Waste policy in the UK has been constantly evolving over the past few decades, improving environmental impact of waste, increasing responsibility of waste producers and reducing waste to landfill.
This does, however, mean that understanding current legislation can be tricky, and finding out what actions you should be taking can be confusing. That’s why we at ETM Recycling, a leading waste management, recycling and skip hire company in Bristol, put together this useful guide to waste management regulations. Find out the core regulations, why they are important, and how they affect you.
Who is Responsible for Waste Management?
Waste management, the processing of disposing of waste including transportation, processing, sorting etc., involves multiple parties. All those handling waste in some compacity are legally responsible to dispose of waste safely and in line with regulations. Most simply; if you produce waste, you must manage it.
Section 34 of The Environmental Protection Act 1990 assigns a ‘Duty of Care’ to anyone who has any manner of contact with waste, from producing, importing, carrying to treating or disposing waste. It is also compulsory to have a Waste Transfer Note upon collection of waste by carrier as a record of waste movement and disposal.
As a producer of business or commercial waste, responsibilities include keeping waste production to a minimum, sorting and storing waste safely, and ensuring you use the services of a compliant waste carrier. Find out more about managing waste as a UK business owner here.
Key Waste Management Regulations
Pinnacle to UK waste regulations is the concept of The Waste Hierarchy, whereby those managing waste consider various other solutions before disposing in landfill. The stages are preventions, preparing for reuse, recycling, other recovery, and disposal. Prevention, reusing and recycling are prioritised waste solutions.
Find out more about The Waste Hierarchy.
The Environmental Protection Act 1990
One of the main UK acts concerning waste, The Environmental Protection Act discusses waste on land, waste management, and responsibilities for waste. When managing waste in the UK, this act will be influential and one of the central referent regulations.
Responsibilities enforced by this act include the aforementioned Duty of Care, as well as locally based initiatives including local authorities collecting waste.
EU Landfill Directive
The EU Landfill Directive regulates waste management of landfills with the overall aim of reducing use of landfills. The directive promotes diverting waste to landfill for the benefit of environment and human health. It lays out standards and rules for the use of landfill including waste types permitted and how waste should be treated prior.
Landfill poses a significant threat to human and environment health due to, as cited by the directive, pollution of surface water, groundwater, soil and air, as well as overall greenhouse effect.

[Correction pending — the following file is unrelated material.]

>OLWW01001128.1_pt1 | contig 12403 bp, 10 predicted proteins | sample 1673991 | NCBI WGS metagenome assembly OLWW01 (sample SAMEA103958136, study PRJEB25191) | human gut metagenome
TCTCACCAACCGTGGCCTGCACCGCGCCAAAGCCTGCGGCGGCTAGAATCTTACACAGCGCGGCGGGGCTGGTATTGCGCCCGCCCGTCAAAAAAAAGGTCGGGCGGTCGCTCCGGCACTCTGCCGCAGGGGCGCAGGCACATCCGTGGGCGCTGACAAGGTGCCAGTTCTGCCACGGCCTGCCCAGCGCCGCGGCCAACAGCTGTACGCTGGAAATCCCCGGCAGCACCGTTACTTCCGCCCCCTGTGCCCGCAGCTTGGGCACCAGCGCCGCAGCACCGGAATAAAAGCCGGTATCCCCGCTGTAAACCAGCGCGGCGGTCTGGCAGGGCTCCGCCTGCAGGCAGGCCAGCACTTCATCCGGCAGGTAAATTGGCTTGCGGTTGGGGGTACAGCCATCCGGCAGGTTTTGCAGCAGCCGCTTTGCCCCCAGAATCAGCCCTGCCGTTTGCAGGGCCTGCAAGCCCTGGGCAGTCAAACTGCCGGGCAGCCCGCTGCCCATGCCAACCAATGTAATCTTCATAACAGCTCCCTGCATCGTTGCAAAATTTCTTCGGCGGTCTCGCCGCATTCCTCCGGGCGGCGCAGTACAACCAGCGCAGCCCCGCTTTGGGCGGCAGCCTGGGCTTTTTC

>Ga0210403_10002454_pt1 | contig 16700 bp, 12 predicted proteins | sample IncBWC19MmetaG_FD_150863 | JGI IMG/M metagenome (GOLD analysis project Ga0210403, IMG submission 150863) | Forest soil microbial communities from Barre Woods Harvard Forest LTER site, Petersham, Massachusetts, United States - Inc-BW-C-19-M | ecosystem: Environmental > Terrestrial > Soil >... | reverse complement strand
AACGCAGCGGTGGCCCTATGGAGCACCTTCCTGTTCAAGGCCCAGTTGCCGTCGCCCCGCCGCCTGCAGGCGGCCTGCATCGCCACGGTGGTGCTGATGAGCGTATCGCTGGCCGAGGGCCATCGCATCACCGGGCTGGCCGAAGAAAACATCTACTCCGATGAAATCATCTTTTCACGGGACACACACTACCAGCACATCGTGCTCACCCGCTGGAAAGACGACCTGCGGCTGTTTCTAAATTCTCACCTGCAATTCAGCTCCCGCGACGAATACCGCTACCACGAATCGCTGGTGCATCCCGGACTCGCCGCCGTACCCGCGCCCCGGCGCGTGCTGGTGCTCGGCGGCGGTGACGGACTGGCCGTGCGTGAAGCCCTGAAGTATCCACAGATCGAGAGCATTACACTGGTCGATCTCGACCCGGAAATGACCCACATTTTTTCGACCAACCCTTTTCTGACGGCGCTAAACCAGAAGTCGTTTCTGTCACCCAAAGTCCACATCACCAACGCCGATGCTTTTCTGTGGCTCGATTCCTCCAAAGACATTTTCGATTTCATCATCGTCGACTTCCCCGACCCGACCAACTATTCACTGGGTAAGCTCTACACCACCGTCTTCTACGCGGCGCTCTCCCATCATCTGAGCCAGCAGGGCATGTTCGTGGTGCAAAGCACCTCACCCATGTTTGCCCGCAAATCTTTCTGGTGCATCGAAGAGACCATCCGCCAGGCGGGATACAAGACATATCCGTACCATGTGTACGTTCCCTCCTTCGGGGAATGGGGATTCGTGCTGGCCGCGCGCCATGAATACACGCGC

Zero-waste-to-landfill is a prominent aim of many waste management companies, especially at ETM Recycling. We implement strategies to divert as much waste as possible from landfill using innovative recycling solutions. In fact, we currently recycle 98% of the waste we process – and strive to get up to 100%!
UK Waste Regulation
Since 2015, businesses have been required to separate recyclable materials (paper, plastic and glass) from other waste, followed often by separate collections for general waste. This helps to ensure that only more recycling takes places, but that it is of high quality.
Other UK Waste Regulations
Other UK waste regulations of note include:
- Hazardous Waste Regulation 2005 – Former regulations for hazardous waste (Special Waste Regulations) were less broad. Since 2005, regulations have covered a range of materials including television sets, fridges, pc monitors, batteries etc. Hazardous waste is deemed anything that contains substances that may be harmful to human health or surrounding environment.
- The Waste Electrical and Electronic Equipment Directive – This aims to reduce the amount of electrical/electronic equipment that is produced so less is wasted. It encourages people to reuse, recycle and recover electrical materials.
- Packaging Waste Regulations – Developed to promote the use of less packaging overall as well as alternative materials, especially to single use plastic. The regulations outline requirements for recyclable, biodegradable, reusable or energy recovery disposable packaging.
Importance of Waste Management Regulation
Not only are the above regulations often enforceable, and therefore non-compliance risks fines etc., but they are beneficial for the environment. Diverting waste from landfill and increasing recycling are fundamental to improving the UK’s contribution to global warming and pollutions.
By making recycling a requirement for businesses, or at least more efficient through sorting, the regulations make businesses aware of their output and how much they contribute. This may aid a wider revaluation of business processes and how they can be greener as well as more cost effective.
Increased control of hazardous waste is also significant for the environment, as well as human health. Ensuring proper separation and disposal could be beneficial to wellbeing.
Learn More with ETM Recycling
If you would like to find out more about waste management regulation or compliant local providers, get in touch with ETM. We are accredited waste management providers dedicated to recycling and diverting waste from landfill. With state-of-the-art facilities based just outside Bristol, we are industry leaders in the South West.
We have the expertise to help you achieve compliant and effective waste management.